However, if these three elements are re-integrated into the analysis the narrative of the war in which Charles Taylor and Foday Sankoh played Risk in large scale on the Liberian-Sierra Leonean border appears overly simplistic and actually not that right anymore (some this can actually be pieced together through a careful reading of the rare literature on Sierra Leone before the war, whether by Paul Richards, Alfred Zack-Williams, William Murphy, Caroline Bledsoe or Marianne Ferme) . The real problem with the verdict’s thin documentary base lies exactly there: for all these other aspects, too, there are only very few documents. Whether it is the shadowy role of the British FCO, army and secret services or the ghost-like appearance and disappearance of private security companies all over the country, whether we look at lack of serious analyses of the Sierra Leonean economy before the war and its criminal features or at the ways the Sierra Leonean political structures shape social forces in a way that violent dissent is “the last way out” (to take up Jeff Goodwin’s title), and if we simply, for just a moment, assume seriously that Sierra Leoneans maybe did not live happily before or even now after the war…then we quickly stumble over questions we need to ask about the appropriateness of the global economic structures, the role of international organisations and of former colonial powers, of neighbouring countries like Nigeria or South-Africa, and about the inappropriateness of tools like peacekeeping and peacbuilding in these contexts.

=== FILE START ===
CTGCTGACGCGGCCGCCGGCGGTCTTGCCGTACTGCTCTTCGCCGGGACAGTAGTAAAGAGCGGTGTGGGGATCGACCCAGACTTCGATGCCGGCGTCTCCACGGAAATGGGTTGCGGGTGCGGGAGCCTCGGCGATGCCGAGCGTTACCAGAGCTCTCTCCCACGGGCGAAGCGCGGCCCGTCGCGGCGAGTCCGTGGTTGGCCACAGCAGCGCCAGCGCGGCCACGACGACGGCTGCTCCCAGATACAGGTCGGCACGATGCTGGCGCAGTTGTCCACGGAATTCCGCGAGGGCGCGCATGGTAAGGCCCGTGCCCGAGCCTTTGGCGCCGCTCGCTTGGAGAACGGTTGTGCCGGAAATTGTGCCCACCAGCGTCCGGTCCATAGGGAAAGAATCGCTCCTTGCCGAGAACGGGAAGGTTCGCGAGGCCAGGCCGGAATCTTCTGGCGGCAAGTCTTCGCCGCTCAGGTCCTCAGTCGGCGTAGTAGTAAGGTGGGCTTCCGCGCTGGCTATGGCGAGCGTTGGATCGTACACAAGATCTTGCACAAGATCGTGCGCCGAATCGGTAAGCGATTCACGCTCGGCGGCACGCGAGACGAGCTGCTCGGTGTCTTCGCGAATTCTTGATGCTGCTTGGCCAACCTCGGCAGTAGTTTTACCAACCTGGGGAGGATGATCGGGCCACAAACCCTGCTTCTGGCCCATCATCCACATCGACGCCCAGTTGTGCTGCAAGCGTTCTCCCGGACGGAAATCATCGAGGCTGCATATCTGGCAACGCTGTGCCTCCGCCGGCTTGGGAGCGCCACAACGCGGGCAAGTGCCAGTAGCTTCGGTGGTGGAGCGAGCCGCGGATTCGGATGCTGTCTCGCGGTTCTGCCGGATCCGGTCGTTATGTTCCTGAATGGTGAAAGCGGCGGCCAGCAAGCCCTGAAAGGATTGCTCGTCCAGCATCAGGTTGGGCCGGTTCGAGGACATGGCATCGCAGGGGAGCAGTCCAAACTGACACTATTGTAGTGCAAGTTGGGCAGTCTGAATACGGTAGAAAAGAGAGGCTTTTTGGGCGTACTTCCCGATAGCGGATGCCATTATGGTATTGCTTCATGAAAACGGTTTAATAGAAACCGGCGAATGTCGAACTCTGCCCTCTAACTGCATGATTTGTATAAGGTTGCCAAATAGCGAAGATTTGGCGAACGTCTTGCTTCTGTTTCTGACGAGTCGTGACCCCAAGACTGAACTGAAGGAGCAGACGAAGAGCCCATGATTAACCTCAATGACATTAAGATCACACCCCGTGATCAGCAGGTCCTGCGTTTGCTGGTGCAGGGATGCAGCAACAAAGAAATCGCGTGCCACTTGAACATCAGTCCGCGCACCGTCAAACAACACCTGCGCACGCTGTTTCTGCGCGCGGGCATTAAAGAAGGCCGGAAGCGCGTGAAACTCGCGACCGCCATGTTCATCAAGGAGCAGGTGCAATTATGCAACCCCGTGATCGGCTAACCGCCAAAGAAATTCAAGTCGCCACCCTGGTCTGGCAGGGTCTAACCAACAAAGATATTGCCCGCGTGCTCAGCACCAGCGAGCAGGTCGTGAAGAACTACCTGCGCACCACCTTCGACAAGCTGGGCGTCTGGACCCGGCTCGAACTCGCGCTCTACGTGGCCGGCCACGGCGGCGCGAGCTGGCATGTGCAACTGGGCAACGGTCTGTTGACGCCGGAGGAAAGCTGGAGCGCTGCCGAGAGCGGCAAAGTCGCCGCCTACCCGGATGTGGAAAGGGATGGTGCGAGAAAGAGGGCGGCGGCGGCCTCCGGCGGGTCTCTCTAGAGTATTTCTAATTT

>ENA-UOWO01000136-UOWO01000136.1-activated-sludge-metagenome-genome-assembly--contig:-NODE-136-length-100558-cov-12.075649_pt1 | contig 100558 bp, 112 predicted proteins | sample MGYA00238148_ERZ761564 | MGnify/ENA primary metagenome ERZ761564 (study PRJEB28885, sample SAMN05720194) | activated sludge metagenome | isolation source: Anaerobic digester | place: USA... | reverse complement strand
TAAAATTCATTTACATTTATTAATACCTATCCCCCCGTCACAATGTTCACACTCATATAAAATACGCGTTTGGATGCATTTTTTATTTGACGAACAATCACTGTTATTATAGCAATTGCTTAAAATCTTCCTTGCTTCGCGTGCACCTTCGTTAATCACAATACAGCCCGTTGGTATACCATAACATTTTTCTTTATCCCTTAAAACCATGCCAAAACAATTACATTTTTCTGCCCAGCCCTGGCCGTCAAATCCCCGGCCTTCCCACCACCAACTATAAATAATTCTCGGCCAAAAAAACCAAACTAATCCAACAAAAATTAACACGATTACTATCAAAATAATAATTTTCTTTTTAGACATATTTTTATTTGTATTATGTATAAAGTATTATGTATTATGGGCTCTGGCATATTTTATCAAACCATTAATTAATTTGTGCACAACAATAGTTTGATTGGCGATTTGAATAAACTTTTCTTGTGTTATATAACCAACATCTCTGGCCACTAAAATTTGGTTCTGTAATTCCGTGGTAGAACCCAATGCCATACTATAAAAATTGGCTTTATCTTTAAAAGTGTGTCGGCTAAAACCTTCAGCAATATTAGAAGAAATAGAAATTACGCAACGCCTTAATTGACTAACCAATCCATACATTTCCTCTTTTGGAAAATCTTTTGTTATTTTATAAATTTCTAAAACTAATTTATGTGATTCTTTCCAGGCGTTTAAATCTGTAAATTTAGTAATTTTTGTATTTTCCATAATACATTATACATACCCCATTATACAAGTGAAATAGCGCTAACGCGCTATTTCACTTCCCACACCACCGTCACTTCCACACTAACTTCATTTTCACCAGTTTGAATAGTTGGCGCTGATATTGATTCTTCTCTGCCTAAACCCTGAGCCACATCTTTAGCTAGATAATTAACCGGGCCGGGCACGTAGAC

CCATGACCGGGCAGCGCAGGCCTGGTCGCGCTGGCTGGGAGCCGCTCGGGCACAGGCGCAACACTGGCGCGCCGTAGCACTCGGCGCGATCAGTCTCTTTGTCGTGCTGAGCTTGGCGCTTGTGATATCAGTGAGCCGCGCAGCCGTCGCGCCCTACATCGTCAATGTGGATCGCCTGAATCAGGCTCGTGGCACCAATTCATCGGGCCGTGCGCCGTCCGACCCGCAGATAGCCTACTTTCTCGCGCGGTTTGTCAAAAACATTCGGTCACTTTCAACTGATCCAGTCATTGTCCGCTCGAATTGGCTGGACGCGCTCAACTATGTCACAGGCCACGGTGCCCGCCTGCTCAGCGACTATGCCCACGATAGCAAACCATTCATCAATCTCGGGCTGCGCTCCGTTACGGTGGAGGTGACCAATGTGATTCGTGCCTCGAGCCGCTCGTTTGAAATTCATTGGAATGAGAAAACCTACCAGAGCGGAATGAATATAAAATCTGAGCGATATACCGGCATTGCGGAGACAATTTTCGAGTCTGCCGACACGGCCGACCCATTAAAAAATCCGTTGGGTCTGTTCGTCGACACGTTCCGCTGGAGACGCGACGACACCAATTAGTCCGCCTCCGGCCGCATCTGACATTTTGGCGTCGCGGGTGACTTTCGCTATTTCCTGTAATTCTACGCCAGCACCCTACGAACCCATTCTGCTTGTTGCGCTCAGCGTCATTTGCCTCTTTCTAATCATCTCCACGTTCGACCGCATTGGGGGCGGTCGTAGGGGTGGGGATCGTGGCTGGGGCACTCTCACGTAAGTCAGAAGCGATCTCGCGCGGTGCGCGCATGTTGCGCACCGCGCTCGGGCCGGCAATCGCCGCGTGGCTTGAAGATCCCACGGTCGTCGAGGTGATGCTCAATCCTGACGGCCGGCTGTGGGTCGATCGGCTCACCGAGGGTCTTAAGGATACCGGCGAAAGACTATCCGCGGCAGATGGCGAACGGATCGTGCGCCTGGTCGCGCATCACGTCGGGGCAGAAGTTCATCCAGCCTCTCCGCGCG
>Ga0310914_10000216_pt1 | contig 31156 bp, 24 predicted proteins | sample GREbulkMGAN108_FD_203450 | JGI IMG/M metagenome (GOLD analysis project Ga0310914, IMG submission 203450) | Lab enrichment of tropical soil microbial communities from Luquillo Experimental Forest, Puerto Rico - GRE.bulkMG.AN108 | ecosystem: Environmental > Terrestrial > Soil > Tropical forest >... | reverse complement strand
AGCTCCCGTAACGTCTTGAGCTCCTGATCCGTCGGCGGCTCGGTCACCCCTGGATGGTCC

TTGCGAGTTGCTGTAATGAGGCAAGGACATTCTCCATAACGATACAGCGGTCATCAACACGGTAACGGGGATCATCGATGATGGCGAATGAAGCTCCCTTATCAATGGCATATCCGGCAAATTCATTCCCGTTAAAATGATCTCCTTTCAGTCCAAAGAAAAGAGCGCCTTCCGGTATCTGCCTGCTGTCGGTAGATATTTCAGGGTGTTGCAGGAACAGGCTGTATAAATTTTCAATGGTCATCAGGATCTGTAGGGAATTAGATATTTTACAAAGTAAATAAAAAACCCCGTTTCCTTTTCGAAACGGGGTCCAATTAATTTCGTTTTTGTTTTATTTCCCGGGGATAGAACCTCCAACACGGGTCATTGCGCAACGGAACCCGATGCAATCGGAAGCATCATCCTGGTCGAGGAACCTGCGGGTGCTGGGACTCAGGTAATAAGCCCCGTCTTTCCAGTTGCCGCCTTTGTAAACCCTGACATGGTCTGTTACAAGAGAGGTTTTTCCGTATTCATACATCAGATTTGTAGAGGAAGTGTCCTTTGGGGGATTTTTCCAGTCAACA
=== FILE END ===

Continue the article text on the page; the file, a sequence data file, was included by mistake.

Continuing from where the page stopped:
Yet, the documents that could answer these questions are well hidden or simply inexistent. We will have to wait at least another 10 if not 30 years until we can access the archives of the British FCO and MI5 in order to understand the role the British forces played in support of the private security companies and the so-called Self Defence Forces of Sierra Leone (and the same is true for South Africa which is the country from which many of these private security companies originated and which might also hold valuable documents on them); we will probably never be able to access any documents which will tell us much about the transnational networks of money and diamonds through which people like Jamil Sahid Mohammed financed the Sierra Leonean and the Lebanese war; nor will we probably ever have any access to any documents which might exist on the overall very unglamourous role of the African Union peacekeepers; and we will most certainly never find any documents that tell us anything about how it comes that in the current economic situation of Sierra Leone the large majority of businesses engaged in the mineral exploitation sector are financed through British, Israeli or American capital.
Yet, whereas in the one case, namely Charles Taylor’s trial, the lack of written evidence was taken as prove that the hear-say is true, the lack of written documents will be for a very long time considered as prove that there is not and never has been any other problem in Sierra Leone than that of too greedy elites and weirdo, illuminated warlords. By the time historians will be able to access those other documents, this narrative will have become the standard narrative in history books and that conflict analysis that does not like to look far beyond the policy reports of the same international organisations which have constructed exactly this narrative (as for instance the Uppsala Conflict Encyclopedia).